I should have also added that editing is the one thing I am confident with. I took 3 years of film production in school and 2 years of photography but, of course, that was in the day before the digital revolution. After working in the biz for a year I realized I wanted to make my own films but didn't have the finance to do so. I spent some time overseas and used the video a bit on my Canon S2. Cut my teeth, so to speak. Last year I shot a 110min documentary on the Cannon SX20. I used Sony Vegas to edit both. Though I wasn't personally happy with the quality of the video (not HD and all), it showed me to possibilities of what can be done digitally and recharged my want to make films. I picked up the Rebel reading it had amazing video capabilities and after viewing some Youtube clips agreed.

    That said, what I am new to is DSLR. I haven't even started using the camera yet and been reading a book about it a friend got me for Xmas. My plan, before the wedding, is to go out and shoot a few short five minute test videos of things. I suppose my main concern is not having a good lense to pick up some of the nice images I've seen in the Youtube clips and a mic for the sound. I did a friends wedding on the S2 that was also outside and wind mucked up a lot of sound. I mentioned Magic Bullet Looks because a lot of those clips I've viewed have mentioned using it though, I admit, the clip you linked is less then inspiring.

    Thanks for the heads up on those Zoom mics. I was thinking of picking up the RODE mic with a windsock (do they still call them windsocks? :p) though, at this stage, we are unsure of where I am able to set up. I do have a tripod and my friend will also be shooting from another angle with the Canon S20.

  4. #4

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    Hi! more info certainly beefs up your potential abilities, especially on the editing side.
    It's good you're taking the event seriously too by having 2nd camera coverage and having the pre wedding shoots to test lenses and camera capabilities. I don't know how much use the 55-250 will be on the wedding day as most will be close quarter coverage. Any distance work will not only add earthquakes, but most of the critical shots will be blocked either by the tog or guests. Good luck!
    My opinions are just that . . . Mine. It's not personal, but is based on my emotional and professional reaction to requested critique. If you choose to ignore constructive comments, I'll just assume you're a vanity poster and not posting to improve your filming and editing skills.

    Ex A.P.V Videomaker of the year - Ex M.M. IOV Come join my EXclusive club

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    Also looking at maybe getting something to help with smooth dolly-like shots. Been looking at GlideCam attachments for my tripod.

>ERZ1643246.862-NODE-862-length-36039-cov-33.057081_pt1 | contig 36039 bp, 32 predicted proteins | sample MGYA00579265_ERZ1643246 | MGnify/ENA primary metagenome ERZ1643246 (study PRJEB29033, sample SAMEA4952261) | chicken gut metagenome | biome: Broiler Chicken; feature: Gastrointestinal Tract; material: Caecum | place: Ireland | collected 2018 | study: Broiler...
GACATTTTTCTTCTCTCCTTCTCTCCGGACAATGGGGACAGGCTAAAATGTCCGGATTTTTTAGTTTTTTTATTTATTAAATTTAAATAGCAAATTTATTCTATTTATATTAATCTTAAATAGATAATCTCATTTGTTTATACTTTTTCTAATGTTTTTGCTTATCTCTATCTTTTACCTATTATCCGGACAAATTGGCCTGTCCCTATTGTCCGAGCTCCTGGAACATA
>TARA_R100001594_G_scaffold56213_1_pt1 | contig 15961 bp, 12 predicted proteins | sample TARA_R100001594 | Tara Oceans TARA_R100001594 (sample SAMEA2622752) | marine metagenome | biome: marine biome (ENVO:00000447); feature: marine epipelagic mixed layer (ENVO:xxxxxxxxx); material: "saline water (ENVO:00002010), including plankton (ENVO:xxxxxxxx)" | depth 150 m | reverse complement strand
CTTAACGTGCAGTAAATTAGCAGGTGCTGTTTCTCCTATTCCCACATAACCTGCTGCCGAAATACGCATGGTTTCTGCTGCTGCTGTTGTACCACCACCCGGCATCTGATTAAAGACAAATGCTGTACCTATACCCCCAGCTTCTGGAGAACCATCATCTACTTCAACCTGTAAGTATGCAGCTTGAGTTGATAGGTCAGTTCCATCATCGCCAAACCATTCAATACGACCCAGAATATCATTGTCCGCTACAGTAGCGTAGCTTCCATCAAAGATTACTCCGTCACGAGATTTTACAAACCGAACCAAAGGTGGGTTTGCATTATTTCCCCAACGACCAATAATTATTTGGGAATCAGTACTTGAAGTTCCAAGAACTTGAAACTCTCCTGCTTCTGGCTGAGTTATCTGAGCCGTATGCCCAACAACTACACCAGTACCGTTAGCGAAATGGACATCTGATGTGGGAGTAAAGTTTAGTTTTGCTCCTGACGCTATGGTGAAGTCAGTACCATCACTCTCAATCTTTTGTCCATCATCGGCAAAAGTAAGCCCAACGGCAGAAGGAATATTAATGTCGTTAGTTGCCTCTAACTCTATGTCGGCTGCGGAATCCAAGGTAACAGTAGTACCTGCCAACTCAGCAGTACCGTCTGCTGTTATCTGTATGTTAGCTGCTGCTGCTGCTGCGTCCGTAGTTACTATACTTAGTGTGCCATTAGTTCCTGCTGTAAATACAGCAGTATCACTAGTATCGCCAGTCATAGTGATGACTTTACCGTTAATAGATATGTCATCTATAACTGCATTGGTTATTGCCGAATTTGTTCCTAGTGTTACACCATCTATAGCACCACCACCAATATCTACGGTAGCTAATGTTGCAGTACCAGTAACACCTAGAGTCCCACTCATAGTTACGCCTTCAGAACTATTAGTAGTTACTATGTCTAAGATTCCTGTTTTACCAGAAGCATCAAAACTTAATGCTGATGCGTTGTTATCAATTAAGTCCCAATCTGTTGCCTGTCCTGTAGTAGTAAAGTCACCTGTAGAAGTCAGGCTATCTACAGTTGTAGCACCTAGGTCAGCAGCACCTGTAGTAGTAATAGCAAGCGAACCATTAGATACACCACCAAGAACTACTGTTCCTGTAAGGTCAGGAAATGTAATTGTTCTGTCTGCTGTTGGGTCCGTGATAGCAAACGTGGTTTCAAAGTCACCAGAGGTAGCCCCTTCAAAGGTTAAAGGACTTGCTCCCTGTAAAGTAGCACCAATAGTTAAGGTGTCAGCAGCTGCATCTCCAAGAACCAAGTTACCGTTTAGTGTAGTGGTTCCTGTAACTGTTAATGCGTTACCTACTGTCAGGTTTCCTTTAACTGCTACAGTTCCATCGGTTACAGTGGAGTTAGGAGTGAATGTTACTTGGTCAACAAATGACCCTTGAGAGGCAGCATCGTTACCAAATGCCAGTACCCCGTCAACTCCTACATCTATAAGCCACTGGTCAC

Any suggestions for something in the $250 range?

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    Sorry, meant GlideTRACK not Cam.

  7. #7

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    The first thing you need to do is some shooting with the DSLR. By all means read books, but it's been 6 weeks since Christmas and you really need to be shooting. Don't leave it to a couple of weeks before the wedding

    Once you've done some shooting with the camera then you will have a better idea what you are up agains.

    I echo Zero's comments about the external recorder. Forget the internal audio on the camera, even with an external mic the pre-ams on the cameras are cheap & nasty. Filming outside is always a challenge, even with a wind jammer of some sort. Often people assume just buying a blimp to house the mic will cure all the problems, but it doesn't, you still need to know how to position it relative to the wind or it will still get you. You can't always learn this stuff from books, it takes practice.

    Sound may well be your biggest problem on the day. You may not think so at the time, but once you get to the edit stage and fine your audio is unusable, it's too late. Get some good isolating headphones and make sure you are monitoring the sound as it's recorded. Don't leave this to chance. Audio is at least half of video. You could probably get away with the odd shake in the video during the vows, but if there is no sound the video is worthless.

    There will almost certainly have wind on a beach and there is also likely to be the sound of the sea and probably sea birds too. Getting the Bride & Groom clearly without being distracted by all the ambient noise can be difficult. What you hear through your computer speakers will be totally different to what you hear on the day. The human ear has a magical ability to tune out some sounds (e.g. ambient) and close in on others (e.g. the vows). The microphone has none of these abilities and will pick them all up equally well, or equally badly!